The next tool makes a perpendicular fold around the sheet’s perimeter, which allows the hard edges to be folded away from the smooth backrest. Parts of this fold will become armrests. “The heart of this project is the back,” says Eugenio Perazza, Magis CEO. “We use an automated process so there’s no manpower except to turn on the machine. The operator can’t make a mistake; he just pushes ‘go.’” Magis, for its part, couldn’t afford mistakes in making the metal-forming molds, which cost about $450,000.
Surprisingly, the final prototype—which embodied the chair down to every radius—was not metal but plastic. “To make a one-off shape like that out of metal,” says Perazza, “requires a kind of manpower that no longer exists in Italy—–hand-banging shapes out of sheet metal is a disappearing craft. We had a guy who did that but he retired.” Though the Bouroullecs had iterated the chair back in many sturdy forms, the final 1:1 prototypes were made by Magis model makers in plastic, and not for sitting. But they were essential.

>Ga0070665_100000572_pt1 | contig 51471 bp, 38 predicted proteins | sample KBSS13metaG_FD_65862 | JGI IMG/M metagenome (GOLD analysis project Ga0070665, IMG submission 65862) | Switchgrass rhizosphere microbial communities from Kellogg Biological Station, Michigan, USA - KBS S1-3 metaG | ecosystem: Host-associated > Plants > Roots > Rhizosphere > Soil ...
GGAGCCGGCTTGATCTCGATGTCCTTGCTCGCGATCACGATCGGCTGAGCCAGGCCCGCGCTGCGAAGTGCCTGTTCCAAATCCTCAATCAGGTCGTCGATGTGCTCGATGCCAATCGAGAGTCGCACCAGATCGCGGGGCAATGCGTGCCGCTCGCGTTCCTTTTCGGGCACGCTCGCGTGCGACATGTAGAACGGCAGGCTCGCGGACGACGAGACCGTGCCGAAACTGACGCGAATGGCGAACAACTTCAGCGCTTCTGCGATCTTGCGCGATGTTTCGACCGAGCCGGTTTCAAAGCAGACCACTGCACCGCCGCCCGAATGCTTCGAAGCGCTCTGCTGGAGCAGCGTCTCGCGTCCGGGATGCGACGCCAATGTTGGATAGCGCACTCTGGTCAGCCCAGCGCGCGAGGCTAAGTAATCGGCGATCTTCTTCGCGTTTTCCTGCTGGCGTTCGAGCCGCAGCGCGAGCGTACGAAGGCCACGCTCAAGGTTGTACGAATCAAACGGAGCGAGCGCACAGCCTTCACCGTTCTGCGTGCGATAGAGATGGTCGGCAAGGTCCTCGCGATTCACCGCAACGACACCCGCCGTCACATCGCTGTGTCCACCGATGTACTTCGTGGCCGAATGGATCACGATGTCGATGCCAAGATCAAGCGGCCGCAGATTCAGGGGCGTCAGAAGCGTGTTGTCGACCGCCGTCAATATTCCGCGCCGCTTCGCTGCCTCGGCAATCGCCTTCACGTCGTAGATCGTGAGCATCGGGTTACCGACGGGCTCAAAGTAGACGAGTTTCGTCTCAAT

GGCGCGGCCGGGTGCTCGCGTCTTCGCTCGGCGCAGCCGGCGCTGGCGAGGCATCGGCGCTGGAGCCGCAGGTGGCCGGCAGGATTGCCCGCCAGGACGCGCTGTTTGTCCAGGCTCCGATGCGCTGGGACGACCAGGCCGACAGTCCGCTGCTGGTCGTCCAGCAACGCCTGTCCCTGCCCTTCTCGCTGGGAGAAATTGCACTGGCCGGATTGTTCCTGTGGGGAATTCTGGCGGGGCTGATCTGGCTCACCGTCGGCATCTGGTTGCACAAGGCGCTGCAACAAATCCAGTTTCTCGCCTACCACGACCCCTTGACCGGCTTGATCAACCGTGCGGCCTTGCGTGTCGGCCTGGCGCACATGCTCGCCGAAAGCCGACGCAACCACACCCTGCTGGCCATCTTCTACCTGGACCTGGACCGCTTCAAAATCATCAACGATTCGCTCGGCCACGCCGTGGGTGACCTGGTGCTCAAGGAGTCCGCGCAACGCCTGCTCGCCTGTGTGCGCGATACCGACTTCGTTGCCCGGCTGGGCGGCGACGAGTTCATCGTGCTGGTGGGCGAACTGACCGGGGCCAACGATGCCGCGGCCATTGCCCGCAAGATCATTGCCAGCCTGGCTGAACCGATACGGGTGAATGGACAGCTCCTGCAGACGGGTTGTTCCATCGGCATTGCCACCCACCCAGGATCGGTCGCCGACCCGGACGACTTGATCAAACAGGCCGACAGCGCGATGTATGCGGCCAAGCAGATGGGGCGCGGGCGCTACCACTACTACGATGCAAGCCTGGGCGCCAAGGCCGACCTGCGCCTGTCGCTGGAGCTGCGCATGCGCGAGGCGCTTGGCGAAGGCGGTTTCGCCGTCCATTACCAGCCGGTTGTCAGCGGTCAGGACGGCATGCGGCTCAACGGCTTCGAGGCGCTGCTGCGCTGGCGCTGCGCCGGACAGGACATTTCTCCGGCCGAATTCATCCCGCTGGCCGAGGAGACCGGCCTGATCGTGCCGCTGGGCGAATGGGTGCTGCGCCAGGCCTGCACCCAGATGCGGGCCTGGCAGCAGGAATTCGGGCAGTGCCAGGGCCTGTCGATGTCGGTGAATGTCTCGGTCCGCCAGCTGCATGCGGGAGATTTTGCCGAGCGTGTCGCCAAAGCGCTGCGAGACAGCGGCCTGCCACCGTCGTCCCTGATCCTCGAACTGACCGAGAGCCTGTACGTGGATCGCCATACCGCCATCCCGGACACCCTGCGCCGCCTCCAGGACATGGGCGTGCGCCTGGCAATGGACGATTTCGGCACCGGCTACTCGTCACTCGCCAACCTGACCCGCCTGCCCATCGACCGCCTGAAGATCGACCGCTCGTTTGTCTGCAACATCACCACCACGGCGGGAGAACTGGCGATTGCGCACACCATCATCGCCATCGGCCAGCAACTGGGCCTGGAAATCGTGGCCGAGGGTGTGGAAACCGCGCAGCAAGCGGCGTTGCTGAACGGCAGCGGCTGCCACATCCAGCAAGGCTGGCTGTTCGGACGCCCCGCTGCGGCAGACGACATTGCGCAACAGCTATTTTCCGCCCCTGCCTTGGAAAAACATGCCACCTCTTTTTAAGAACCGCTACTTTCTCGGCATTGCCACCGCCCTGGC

“As soon as you get the prototype you discover all kinds of things that you can’t otherwise see,” explains Bouroullec. “The first plastic 1:1 was really good but not subtle enough around some curved details, so we made one more.”